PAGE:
I was lucky enough to catch up with Genevieve Dexter, whose company Serious Lunch is co-producing the new series and ask her how plans to bring back The Wombles came about…

How long have you been planning to bring to Wombles back to our screens?

We have been working on this since 2011, the main task being assembling all the rights and control into one place – no mean feat I can tell you!

Will the characters be as we remember them or are there plans to modernise their world?

The characters will be the same 7 with the addition of Alderney who features in the original books but was not included in Ivor Wood’s series.

Classic kids show remakes have been attempted before and failed. Why do you think the tale of the Wombles will still resonate with today’s young audiences?

Surprisingly many kids already know and love the Wombles. My neighbour’s kid was singing the song the other day – unprompted I might add! I think their parents show them on YouTube, plus of course the band reformed and played Glasto in 2011 and had the biggest crowd of the day!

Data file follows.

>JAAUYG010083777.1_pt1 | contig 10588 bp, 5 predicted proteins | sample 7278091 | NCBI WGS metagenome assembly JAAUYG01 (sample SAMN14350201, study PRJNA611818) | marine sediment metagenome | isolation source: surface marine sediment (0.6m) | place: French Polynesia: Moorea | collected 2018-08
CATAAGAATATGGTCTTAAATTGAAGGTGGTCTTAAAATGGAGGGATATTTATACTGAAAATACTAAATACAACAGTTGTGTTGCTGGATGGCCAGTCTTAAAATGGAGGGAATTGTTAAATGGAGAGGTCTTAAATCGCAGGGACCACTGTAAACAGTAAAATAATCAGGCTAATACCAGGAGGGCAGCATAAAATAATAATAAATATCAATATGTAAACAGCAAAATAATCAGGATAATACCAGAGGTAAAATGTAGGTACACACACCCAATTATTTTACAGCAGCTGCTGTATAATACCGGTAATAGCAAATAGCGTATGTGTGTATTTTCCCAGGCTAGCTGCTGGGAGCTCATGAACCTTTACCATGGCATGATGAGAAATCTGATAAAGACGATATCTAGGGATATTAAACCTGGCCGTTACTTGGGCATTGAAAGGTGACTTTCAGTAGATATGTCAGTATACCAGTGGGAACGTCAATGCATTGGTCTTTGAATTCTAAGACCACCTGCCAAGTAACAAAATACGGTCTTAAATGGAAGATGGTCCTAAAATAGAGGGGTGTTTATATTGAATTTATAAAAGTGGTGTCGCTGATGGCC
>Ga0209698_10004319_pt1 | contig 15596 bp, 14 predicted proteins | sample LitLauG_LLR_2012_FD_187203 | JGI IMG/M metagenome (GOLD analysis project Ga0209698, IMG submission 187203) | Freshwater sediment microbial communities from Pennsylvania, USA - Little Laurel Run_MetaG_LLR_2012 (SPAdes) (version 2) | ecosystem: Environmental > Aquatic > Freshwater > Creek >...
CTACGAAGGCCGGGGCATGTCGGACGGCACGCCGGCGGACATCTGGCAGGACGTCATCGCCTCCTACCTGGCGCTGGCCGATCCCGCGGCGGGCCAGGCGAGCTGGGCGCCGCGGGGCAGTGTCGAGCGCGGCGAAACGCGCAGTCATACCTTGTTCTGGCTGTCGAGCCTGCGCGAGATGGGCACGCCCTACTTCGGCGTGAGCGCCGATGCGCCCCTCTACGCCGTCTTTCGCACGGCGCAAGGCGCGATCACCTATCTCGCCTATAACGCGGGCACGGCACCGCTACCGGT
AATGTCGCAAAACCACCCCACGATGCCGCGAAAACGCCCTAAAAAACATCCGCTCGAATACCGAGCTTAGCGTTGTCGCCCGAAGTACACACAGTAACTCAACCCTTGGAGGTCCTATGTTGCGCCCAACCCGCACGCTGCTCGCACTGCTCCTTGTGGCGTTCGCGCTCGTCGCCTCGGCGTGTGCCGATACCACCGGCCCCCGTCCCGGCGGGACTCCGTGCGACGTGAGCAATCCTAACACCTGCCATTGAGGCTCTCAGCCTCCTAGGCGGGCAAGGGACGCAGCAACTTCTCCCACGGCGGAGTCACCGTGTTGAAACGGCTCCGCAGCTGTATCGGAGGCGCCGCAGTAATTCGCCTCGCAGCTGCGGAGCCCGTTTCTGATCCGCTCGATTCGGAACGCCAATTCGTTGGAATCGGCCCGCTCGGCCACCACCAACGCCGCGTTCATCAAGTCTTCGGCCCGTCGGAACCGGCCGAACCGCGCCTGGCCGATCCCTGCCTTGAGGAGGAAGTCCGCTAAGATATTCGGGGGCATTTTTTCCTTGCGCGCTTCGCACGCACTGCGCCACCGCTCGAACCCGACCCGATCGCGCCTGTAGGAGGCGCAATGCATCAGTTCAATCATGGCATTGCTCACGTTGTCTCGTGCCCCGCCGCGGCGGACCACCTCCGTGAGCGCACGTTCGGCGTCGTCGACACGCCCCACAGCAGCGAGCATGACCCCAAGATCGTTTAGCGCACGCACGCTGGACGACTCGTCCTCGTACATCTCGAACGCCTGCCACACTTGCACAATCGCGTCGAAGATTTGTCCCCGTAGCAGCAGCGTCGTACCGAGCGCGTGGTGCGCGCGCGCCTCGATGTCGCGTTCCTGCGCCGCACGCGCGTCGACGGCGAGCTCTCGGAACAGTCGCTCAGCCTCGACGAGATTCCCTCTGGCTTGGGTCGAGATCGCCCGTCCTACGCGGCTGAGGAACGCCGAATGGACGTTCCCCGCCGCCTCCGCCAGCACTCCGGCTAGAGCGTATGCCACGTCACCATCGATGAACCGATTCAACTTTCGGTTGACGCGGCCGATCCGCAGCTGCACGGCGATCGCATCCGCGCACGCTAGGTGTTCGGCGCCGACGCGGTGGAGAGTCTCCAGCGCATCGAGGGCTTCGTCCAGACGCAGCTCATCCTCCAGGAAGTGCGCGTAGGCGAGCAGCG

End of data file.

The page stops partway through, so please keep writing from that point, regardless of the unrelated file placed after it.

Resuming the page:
The new series will be created in CGI rather than the tradition stop frame. What made you choose to do this and what do you hope this new medium will bring to the project?

If you look at the mobility of stop frame it is very limited in terms of facial expression and movement unless the features are very exaggerated. The Wombles really only have eyes and noses and so we need the muscles of the face to move a bit, otherwise they can only express themselves in a very muted way. We also want to have great fur that moves with the body rather than being wooly and static. Also the episodes will be twice as long as the originals and have dialogue, so for all of these reasons we think this is the right way to go.


How many animators will be working on this project and what software will you be using?